Type fast, dye young, and have a good looking opus. [We are Blog.]
One of the memes rushing through commercial site design right now is Content: Don't just list your products, give people a reason to come back to your site. Hire editors and writers. Educate the users of your products. Put up a discussion forum for your users. It's the new medicine for the e-site.
And it's well and good. Do all of these things. Hell, hire me -- I need a job.
But don't think for a moment that this has to be done to have a successful site. The net also allows what were collective parts to stand separately. Tomalak is my morning newspaper editor. Blogs are faces in free-form discussion groups. Good writing pops up everywhere. Education is found by search and referral. Sometimes it's at the product maker's site (Adobe), sometimes at a commercial advice site (Webmonkey), sometimes in a forum (A List Apart). One stop shopping isn't such a big attraction when I don't have to drive between venues. It's all only a link away.
I believe what I'm trying to say this morning is slow down a little. Yet another bandaid miracle cure for ecommerce is being waved about. I'm not sorry at all to say the web isn't going to stay still long enough to be treated. [The web ain't ill, it's just growing.] A formula-build for an ecommerce site will not guarantee success. All the commercial site owner can really do is give a damn about the site, give a damn about his clients, and hire people who give a damn about their work and then trust and support them.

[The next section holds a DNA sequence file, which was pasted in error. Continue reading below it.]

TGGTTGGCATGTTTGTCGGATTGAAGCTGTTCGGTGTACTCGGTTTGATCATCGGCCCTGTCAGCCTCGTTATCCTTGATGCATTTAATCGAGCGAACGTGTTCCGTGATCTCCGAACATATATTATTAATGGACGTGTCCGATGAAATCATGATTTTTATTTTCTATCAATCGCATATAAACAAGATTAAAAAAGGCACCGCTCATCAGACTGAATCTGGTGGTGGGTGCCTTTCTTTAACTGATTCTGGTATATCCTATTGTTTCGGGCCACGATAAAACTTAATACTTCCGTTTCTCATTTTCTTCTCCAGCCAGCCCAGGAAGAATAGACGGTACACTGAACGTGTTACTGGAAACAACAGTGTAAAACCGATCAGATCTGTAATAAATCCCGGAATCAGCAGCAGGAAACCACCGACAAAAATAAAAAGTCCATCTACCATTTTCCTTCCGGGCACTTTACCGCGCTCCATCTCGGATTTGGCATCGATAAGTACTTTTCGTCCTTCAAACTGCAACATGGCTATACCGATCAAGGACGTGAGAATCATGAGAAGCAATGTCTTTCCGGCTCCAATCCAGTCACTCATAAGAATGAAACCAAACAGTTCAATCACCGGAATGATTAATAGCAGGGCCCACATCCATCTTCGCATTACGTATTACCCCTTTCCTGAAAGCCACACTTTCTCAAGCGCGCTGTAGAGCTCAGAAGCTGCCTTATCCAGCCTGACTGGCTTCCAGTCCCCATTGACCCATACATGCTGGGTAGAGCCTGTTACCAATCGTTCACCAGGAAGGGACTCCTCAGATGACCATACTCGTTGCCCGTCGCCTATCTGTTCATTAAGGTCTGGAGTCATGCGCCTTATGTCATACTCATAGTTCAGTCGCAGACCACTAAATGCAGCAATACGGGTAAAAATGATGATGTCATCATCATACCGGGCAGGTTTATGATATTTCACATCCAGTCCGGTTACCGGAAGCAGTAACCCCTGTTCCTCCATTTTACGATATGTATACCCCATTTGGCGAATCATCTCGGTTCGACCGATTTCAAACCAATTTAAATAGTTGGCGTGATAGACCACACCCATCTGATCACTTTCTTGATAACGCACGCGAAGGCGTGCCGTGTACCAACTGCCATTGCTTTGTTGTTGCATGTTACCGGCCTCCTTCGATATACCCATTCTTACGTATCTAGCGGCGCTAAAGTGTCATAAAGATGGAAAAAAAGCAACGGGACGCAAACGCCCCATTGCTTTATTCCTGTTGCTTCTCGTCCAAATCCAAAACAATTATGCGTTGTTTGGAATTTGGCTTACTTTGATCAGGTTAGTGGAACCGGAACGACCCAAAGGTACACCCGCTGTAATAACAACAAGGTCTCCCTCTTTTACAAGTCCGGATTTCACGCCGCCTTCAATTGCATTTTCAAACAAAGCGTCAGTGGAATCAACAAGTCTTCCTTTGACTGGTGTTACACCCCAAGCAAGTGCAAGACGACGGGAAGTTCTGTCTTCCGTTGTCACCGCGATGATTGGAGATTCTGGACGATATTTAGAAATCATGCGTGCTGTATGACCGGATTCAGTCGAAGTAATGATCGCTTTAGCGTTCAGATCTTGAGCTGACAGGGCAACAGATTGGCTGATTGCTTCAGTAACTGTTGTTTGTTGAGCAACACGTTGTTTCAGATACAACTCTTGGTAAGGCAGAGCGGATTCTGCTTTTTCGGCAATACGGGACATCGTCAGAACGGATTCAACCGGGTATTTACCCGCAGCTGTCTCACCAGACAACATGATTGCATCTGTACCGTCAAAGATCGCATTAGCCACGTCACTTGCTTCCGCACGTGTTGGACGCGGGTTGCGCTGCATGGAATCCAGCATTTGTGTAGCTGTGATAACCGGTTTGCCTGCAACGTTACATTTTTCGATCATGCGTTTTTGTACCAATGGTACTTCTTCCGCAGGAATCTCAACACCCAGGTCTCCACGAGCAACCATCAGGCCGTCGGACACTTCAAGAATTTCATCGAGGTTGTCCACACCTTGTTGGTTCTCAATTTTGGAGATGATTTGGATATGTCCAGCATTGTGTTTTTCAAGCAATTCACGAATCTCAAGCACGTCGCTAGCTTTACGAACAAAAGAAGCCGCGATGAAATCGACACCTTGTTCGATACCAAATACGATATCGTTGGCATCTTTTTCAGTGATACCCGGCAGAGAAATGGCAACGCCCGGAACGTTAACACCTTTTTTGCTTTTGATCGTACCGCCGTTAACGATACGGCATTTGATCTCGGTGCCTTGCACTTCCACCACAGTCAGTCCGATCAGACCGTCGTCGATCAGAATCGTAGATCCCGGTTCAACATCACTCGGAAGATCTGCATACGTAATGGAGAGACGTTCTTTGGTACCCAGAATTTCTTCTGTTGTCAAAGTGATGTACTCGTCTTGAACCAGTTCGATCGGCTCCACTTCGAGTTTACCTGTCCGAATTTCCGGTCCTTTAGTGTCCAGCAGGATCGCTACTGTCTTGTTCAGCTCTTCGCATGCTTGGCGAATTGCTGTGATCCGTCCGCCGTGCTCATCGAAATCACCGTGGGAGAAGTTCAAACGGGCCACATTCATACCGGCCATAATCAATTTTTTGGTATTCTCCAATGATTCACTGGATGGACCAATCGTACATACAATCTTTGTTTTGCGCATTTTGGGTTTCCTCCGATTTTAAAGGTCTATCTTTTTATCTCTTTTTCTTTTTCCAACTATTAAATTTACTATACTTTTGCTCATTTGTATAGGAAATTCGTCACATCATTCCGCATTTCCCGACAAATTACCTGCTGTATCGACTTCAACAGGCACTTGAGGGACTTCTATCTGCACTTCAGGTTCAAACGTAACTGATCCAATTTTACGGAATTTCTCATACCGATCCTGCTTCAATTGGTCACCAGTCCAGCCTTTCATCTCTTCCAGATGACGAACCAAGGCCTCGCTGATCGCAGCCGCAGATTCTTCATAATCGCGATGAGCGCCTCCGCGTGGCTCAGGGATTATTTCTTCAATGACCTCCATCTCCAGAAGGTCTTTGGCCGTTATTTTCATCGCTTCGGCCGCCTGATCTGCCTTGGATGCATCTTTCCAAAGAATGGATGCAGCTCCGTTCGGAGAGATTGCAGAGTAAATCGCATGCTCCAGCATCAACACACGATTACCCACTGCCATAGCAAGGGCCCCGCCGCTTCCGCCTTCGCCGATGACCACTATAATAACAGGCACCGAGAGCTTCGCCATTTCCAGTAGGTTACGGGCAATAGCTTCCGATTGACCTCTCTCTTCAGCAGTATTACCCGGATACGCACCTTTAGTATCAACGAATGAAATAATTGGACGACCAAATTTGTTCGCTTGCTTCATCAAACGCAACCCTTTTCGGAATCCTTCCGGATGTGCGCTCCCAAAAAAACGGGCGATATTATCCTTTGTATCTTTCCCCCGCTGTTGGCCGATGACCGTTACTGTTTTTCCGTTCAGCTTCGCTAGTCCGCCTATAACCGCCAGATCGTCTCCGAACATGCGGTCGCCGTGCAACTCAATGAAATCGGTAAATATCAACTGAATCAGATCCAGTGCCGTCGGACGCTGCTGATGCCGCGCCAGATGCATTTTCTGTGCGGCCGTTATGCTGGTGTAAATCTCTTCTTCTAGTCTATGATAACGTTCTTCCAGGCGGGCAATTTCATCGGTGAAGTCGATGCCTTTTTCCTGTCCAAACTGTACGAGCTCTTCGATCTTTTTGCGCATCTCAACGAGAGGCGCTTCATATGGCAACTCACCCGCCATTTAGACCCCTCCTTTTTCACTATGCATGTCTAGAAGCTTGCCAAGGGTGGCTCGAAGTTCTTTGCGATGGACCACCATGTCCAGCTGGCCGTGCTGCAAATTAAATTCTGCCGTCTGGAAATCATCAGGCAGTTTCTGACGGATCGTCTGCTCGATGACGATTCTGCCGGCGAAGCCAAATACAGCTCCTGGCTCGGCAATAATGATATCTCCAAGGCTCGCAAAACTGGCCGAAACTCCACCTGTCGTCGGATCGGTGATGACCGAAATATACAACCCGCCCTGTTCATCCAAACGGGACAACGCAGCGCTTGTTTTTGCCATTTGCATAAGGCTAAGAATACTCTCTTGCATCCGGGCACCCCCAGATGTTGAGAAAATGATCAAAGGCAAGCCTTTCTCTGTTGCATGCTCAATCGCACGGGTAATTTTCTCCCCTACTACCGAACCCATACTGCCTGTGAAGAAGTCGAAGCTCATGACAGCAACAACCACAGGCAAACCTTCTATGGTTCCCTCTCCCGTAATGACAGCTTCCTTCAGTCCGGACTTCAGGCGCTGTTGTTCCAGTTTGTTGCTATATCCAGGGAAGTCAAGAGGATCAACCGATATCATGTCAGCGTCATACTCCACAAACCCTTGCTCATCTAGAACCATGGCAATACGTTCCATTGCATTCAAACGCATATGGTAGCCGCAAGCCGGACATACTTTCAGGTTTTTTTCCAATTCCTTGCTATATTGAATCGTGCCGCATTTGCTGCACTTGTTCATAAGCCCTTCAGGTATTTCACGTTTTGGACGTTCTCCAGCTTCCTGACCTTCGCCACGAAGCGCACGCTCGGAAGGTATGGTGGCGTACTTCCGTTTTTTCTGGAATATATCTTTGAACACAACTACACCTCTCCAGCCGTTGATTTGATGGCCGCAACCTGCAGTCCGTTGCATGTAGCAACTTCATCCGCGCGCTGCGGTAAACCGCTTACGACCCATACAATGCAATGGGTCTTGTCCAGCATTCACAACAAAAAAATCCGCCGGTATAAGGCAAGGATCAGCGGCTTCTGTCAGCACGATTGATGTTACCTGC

So, yes please, let there be content on the ecommerce sites. Hire editors and writers and artists to create it and keep it fresh. Give clients a place to talk to each other about their industry. Just don't believe the success of the site hinges on it becoming a one-stop for everything. People will migrate like buffalo after information. On the web there is no fence you can put up to hold them in. You can only tend watering holes. Make yours very green and the buffalo will come, perhaps for the full service comfort, but in particular for an excellent sushi chef.
This site is strictly personal. I give no guarantee to the accuracy of my facts or my fictions.
© 2000 Owen Briggs
last modified on 11 May 2000